Rating: ★
Date Finished: December 23rd, 2017
Reading Time: An afternoon

I’m not one to judge a book by its cover, but the frontage of The Predictors somehow managed to encapsulate everything wrong with America’s perception of tech in the late nineties.

It contains a nefarious Inspector-Gadget-looking type staring at a laptop with a screensaver of the Wall Street signpost. For good measure, the author transposed the holographic backdrops of at least a dozen of the original 150 Pokemon cards and decided that the design looked really cool.

This is the main reason why I left the book on my shelf for many years. I should have kept it there.

The Predictors: How a Band of Maverick Physicists Used Chaos Theory to Trade Their Way to a Fortune on Wall Street channels its own brand of chaos theory to confuse the hell out of you and discombobulate what could have been an above-average story.

The premise is in the title. Well, kind of. You see, a bunch of guys (but really two guys) who did leading research in different fields of physics (but really one very specific field) got together in Sante Fe, New Mexico (a short drive from Los Alamos) and decided that they could probably make some money in the markets. But more than two-thirds of the book elapses before they make any money at all. You have accomplished something if you make it that far.

The company started by the band of maverick physicists remains unnamed for a few chapters. Then it starts to be referred to as Prediction Company. I’m sure I just skipped a sentence somewhere but I found it appropriate considering how the rest of the book is structured. The story randomly jumps between the Prediction Company team, meetings with banks, discussions with banks (mainly UBS), descriptions of cityscapes, clichéd descriptions of the New Mexico sky, biographies of important people, economic theory, scientific research, a hilarious character named deNoyo, oddly detailed depictions of what each actor was wearing, significant economic events of the 1990s, and a version of Burning Man held in New Mexico.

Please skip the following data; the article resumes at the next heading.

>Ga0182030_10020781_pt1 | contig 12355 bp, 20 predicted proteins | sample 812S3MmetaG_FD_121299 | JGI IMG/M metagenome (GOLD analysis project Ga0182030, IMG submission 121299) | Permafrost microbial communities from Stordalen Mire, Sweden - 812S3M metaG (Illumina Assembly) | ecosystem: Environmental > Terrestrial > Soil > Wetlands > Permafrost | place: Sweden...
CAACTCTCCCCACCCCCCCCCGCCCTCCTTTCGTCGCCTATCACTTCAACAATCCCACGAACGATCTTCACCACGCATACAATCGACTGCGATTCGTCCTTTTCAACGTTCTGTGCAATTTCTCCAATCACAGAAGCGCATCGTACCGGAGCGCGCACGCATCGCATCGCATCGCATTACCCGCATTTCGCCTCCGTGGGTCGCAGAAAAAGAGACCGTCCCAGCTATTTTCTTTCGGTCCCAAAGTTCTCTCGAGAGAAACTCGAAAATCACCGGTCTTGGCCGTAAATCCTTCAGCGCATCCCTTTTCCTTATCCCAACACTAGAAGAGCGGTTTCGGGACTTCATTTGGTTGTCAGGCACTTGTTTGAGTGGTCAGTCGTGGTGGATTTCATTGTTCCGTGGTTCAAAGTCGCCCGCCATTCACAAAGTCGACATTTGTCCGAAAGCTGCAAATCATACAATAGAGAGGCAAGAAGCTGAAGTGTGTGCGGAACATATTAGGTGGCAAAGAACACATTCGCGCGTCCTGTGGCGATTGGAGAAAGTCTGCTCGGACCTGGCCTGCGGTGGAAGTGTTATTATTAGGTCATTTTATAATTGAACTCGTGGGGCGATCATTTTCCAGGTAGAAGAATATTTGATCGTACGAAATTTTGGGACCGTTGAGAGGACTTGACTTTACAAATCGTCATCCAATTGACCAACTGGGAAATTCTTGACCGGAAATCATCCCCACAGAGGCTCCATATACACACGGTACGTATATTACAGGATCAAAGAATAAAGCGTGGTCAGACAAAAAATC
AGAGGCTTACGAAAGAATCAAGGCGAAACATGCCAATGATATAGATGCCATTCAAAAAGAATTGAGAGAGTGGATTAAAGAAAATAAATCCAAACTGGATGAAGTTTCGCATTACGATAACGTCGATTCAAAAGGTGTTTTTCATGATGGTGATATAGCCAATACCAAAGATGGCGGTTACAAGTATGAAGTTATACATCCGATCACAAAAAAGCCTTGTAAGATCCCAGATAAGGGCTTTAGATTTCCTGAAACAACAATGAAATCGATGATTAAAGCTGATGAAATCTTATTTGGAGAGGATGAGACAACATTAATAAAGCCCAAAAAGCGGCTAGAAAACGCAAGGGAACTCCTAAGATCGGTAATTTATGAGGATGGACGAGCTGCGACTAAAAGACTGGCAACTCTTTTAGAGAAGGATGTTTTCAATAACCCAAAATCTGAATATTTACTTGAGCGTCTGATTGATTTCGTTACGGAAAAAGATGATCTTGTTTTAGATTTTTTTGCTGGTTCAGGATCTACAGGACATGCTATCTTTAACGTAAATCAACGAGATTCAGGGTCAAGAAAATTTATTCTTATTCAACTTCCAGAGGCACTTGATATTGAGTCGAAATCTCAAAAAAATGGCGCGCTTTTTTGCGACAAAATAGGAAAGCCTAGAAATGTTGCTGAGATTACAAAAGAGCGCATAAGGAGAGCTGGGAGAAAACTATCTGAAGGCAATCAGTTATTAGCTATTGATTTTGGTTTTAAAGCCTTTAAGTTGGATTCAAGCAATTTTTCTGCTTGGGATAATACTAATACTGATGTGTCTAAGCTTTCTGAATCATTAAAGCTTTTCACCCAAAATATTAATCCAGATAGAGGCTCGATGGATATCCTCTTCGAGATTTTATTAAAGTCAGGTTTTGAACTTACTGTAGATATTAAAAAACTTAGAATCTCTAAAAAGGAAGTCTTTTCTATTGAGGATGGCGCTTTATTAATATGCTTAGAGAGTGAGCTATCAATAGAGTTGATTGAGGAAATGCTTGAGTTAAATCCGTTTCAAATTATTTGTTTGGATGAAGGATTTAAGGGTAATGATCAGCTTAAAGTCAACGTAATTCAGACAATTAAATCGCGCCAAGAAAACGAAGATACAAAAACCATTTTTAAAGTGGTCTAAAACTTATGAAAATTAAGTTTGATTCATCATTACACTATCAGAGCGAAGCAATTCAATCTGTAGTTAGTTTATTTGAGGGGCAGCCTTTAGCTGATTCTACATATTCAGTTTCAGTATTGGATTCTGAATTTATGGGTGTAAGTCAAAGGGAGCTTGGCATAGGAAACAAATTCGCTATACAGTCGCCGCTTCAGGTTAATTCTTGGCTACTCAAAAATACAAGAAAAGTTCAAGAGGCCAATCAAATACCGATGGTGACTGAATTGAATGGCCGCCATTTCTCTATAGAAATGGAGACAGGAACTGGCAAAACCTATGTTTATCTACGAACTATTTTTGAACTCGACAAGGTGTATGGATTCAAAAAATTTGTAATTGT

The end product is a hodgepodge. That it was heralded as “destined to become a classic of its generation,” again represents everything wrong with how people perceived technology in the late nineties. This book is a JV version of Fortune’s Formula. In all fairness, some passages in it sounded awfully similar to what I read in Fortune’s Formula, so credit is due because it’s likely that William Poundstone used this book as inspiration both for subject matter and story construction (his book is off-the-wall as well, but is more satisfying to read).

I understand that the late-nineties audience was largely incapable of understanding the nuances of physics, trading, or computer science at the time, but there is very little here for a reader of any sophistication. For example, while the system did end up being solidly profitable, there’s no explanation whatsoever. I have no idea what they did. There are few raw numbers, no ROI over time, no ratios, no strategy explanation—basically nothing that would allow the reader to determine whether they were just enjoying the spoils of first-mover advantage or if their approach would have lasted for more than a millisecond in today’s red ocean.

If you liked this book you should definitely check out Fortune’s Formula. If you aren’t sure whether or not to read this book—don’t.

See this review and others on my blog

The Predictors Review